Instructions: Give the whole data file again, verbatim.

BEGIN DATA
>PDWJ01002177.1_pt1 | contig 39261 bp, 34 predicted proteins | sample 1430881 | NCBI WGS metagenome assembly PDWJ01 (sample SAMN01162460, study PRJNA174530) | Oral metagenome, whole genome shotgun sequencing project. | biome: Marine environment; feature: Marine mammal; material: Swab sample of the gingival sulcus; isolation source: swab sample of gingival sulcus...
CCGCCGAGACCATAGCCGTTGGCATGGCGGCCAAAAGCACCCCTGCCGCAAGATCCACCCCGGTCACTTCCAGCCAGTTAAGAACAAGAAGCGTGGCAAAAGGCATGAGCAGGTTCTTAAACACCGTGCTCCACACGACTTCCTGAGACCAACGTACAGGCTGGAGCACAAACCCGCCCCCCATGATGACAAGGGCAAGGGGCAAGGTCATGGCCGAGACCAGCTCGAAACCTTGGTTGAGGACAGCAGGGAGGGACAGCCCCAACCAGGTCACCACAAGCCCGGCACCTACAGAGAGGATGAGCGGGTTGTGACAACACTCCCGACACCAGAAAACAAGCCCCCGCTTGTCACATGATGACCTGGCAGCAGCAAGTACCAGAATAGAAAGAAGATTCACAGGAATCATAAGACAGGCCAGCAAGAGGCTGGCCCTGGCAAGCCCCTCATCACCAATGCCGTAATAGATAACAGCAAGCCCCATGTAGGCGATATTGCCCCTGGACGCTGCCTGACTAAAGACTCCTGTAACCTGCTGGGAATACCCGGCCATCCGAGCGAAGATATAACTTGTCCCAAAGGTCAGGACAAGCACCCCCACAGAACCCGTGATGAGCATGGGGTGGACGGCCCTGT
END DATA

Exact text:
>PDWJ01002177.1_pt1 | contig 39261 bp, 34 predicted proteins | sample 1430881 | NCBI WGS metagenome assembly PDWJ01 (sample SAMN01162460, study PRJNA174530) | Oral metagenome, whole genome shotgun sequencing project. | biome: Marine environment; feature: Marine mammal; material: Swab sample of the gingival sulcus; isolation source: swab sample of gingival sulcus...
CCGCCGAGACCATAGCCGTTGGCATGGCGGCCAAAAGCACCCCTGCCGCAAGATCCACCCCGGTCACTTCCAGCCAGTTAAGAACAAGAAGCGTGGCAAAAGGCATGAGCAGGTTCTTAAACACCGTGCTCCACACGACTTCCTGAGACCAACGTACAGGCTGGAGCACAAACCCGCCCCCCATGATGACAAGGGCAAGGGGCAAGGTCATGGCCGAGACCAGCTCGAAACCTTGGTTGAGGACAGCAGGGAGGGACAGCCCCAACCAGGTCACCACAAGCCCGGCACCTACAGAGAGGATGAGCGGGTTGTGACAACACTCCCGACACCAGAAAACAAGCCCCCGCTTGTCACATGATGACCTGGCAGCAGCAAGTACCAGAATAGAAAGAAGATTCACAGGAATCATAAGACAGGCCAGCAAGAGGCTGGCCCTGGCAAGCCCCTCATCACCAATGCCGTAATAGATAACAGCAAGCCCCATGTAGGCGATATTGCCCCTGGACGCTGCCTGACTAAAGACTCCTGTAACCTGCTGGGAATACCCGGCCATCCGAGCGAAGATATAACTTGTCCCAAAGGTCAGGACAAGCACCCCCACAGAACCCGTGATGAGCATGGGGTGGACGGCCCTGT